science physics quantum_theory probability math reasoning irrationality social_sciences polling
Quantum Math Could Explain Irrational Reasoning

by Gabriel Popkin, Inside Science

Quantum theory, developed about a century ago to explain the puzzling behavior of elementary particles, could also help explain seemingly irrational aspects of human reasoning.

The mathematics behind this highly successful physics theory has now provided a way to explain why people respond differently to survey questions depending on the questions’ ordering, scientists report June 16 in the Proceedings of the National Academy of Sciences.

Human reasoning is notoriously fickle, inconsistent and full of seemingly obvious fallacies. A prime example of such apparently irrational decision-making is the “order effect”: Researchers routinely find that the sequence in which they ask survey questions affects how people respond to them. In a 1997 Gallup poll, for instance, when surveyors asked people if they thought Bill Clinton was honest and trustworthy, roughly seven percent more respondents answered “yes” if they were first asked whether Al Gore was honest and trustworthy.

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science math physics chiral handedness toys spinning_top math_problems

A Thought-Provoking Toy

by Michael Keller

The spinning top above illustrates an unusual asymmetry where it flips over if spun in a clockwise motion and stays upright when spun counterclockwise. This behavior is a result of chirality, a property in which something displays handedness. When an object or system is chiral, its mirror images can’t be exactly mapped to each other—like your right and left hands. 

Tadashi Tokieda, director of studies in mathematics at Trinity Hall, University of Cambridge, investigates and invents toys like the one above that exhibit interesting behaviors. He’s also a fellow at Harvard’s Radcliffe Institute for Advanced Study, where he presented what he calls the world’s first chiral tippy top. See the video with this and other toys that display chirality below.

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math science formula pi pi_day_2014 pendulum archimedes reblog

generalelectric:

Happy Pi Day! Archimedes’ constant and our modern world meet in this GIF by Tyler DiBiasio with photography by Chris Talbot. 

Don’t forget about Pi Day today! At Txchnologist, we’re taking the period of a pendulum (at the standard acceleration of gravity on the Earth’s surface, and where pendulum length equals 894.3 meters and initial angle equals 90 degrees) to think about whether we’ll have a slice of apple or pepperoni to celebrate our beloved constants.  #PiDay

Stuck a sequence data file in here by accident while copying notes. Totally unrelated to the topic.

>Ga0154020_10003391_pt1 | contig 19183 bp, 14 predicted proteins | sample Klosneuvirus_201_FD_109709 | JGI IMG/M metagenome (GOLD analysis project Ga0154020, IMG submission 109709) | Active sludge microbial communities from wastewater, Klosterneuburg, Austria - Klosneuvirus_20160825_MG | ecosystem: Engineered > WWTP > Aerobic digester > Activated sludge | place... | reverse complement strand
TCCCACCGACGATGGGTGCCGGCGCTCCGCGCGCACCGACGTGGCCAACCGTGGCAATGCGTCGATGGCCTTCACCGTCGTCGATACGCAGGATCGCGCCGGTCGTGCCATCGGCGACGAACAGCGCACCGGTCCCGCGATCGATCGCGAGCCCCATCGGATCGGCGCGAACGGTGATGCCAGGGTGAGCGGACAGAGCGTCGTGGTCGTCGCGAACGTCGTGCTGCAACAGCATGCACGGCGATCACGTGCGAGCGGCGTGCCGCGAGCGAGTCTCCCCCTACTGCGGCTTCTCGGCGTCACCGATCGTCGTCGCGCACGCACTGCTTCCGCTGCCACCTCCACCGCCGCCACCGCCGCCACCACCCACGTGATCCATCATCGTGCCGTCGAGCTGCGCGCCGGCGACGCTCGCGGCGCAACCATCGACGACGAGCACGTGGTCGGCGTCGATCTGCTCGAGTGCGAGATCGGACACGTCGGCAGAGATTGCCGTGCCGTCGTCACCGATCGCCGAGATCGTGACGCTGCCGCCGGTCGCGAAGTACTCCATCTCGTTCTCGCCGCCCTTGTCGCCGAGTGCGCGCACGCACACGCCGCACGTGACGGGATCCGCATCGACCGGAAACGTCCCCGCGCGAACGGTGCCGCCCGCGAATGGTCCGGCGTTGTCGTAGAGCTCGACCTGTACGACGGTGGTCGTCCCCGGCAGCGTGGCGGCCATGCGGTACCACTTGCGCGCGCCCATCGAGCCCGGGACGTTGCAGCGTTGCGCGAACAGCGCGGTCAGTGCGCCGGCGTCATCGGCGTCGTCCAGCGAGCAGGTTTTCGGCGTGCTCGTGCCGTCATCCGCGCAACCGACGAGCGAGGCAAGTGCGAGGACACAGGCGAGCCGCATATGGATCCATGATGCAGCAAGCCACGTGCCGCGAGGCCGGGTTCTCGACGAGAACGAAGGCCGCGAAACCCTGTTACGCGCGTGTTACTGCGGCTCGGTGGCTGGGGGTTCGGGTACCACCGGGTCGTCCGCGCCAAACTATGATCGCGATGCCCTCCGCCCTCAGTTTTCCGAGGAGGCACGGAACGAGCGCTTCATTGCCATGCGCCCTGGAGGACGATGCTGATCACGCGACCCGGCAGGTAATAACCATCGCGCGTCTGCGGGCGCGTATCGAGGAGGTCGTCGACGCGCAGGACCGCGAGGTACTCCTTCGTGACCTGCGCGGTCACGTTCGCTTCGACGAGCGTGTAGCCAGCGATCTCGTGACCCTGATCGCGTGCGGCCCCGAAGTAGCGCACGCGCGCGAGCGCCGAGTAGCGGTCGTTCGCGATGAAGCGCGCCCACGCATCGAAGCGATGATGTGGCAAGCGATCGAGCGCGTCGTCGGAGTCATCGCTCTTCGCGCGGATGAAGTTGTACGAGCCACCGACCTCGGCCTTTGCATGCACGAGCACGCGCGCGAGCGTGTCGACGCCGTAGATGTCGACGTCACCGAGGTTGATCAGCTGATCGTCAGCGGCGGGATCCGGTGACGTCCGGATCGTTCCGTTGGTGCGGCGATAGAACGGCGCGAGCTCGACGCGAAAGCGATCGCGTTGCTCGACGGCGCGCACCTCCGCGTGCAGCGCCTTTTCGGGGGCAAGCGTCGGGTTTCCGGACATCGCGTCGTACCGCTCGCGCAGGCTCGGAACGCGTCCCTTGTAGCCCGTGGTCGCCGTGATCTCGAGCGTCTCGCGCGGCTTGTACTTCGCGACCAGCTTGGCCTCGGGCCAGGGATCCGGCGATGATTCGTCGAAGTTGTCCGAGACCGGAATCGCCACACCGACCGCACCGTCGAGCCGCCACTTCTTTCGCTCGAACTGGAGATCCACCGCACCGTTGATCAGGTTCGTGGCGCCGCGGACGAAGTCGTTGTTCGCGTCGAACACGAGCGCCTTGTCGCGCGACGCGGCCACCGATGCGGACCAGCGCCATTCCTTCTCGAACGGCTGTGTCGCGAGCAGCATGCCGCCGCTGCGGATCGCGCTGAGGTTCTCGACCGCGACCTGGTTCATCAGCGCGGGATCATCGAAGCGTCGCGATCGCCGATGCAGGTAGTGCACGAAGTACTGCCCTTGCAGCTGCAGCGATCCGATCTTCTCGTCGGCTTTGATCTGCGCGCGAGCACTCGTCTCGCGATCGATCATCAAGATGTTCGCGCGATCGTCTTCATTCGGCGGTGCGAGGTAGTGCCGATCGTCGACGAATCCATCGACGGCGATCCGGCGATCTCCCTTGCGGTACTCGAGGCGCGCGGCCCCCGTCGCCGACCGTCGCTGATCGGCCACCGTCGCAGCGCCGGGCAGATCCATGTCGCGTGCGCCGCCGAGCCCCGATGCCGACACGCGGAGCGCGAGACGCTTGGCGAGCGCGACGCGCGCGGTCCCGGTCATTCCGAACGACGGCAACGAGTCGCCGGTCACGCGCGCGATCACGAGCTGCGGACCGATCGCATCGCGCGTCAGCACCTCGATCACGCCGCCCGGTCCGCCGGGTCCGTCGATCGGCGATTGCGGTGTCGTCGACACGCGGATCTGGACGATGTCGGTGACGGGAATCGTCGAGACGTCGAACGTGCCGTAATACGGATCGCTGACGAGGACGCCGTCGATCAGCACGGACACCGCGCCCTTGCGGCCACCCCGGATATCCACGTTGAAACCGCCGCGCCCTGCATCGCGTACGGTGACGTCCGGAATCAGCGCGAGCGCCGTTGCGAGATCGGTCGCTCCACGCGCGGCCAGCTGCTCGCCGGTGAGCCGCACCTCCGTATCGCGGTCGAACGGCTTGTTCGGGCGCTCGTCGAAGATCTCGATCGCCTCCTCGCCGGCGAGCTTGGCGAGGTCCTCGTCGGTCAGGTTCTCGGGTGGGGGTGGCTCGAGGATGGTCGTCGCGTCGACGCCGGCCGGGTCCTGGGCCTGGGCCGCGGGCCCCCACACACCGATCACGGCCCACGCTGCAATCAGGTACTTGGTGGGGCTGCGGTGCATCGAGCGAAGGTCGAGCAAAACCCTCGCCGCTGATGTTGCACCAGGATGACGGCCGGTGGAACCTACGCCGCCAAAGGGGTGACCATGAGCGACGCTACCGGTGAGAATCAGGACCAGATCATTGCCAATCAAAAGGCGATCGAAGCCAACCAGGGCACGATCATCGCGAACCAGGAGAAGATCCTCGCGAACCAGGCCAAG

generalelectric:

Happy Pi Day! Archimedes’ constant and our modern world meet in this GIF by Tyler DiBiasio with photography by Chris Talbot

Don’t forget about Pi Day today! At Txchnologist, we’re taking the period of a pendulum (at the standard acceleration of gravity on the Earth’s surface, and where pendulum length equals 894.3 meters and initial angle equals 90 degrees) to think about whether we’ll have a slice of apple or pepperoni to celebrate our beloved constants.  #PiDay

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tech strategy cyber conflict computing sabotage models math
Mathematical Model Estimates Cyber Attack Timing

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by Charles Q. Choi 

As the Stuxnet computer worm attack on Iranian nuclear centrifuges made clear, the world’s growing reliance on advanced technologies means that nations are all potential targets of cyber sabotage. Now researchers propose a model for what the best strategies might be for when to launch these attacks, findings that could help authorities handle such conflicts and know what to expect from opponents. 

A number of recent international conflicts have already revealed how nations can be vulnerable to cyber attacks. For instance, weeks before bombs started falling on the country of Georgia in 2008, a series of cyber attacks on the nation’s Internet infrastructure overwhelmed and disabled numerous servers and websites. The event  may be the first time a known cyber attack coincided with a shooting war. In 2013, U.S. Director of National Intelligence James Clapper said cyber attacks are first among the threats the United States faces today.

Policy researchers Robert Axelrod and Rumen Iliev at the University of Michigan at Ann Arbor wanted to analyze the strategic implications of high-tech conflicts. They focused on the timing of such events, and on resources one could use for surprise attacks.

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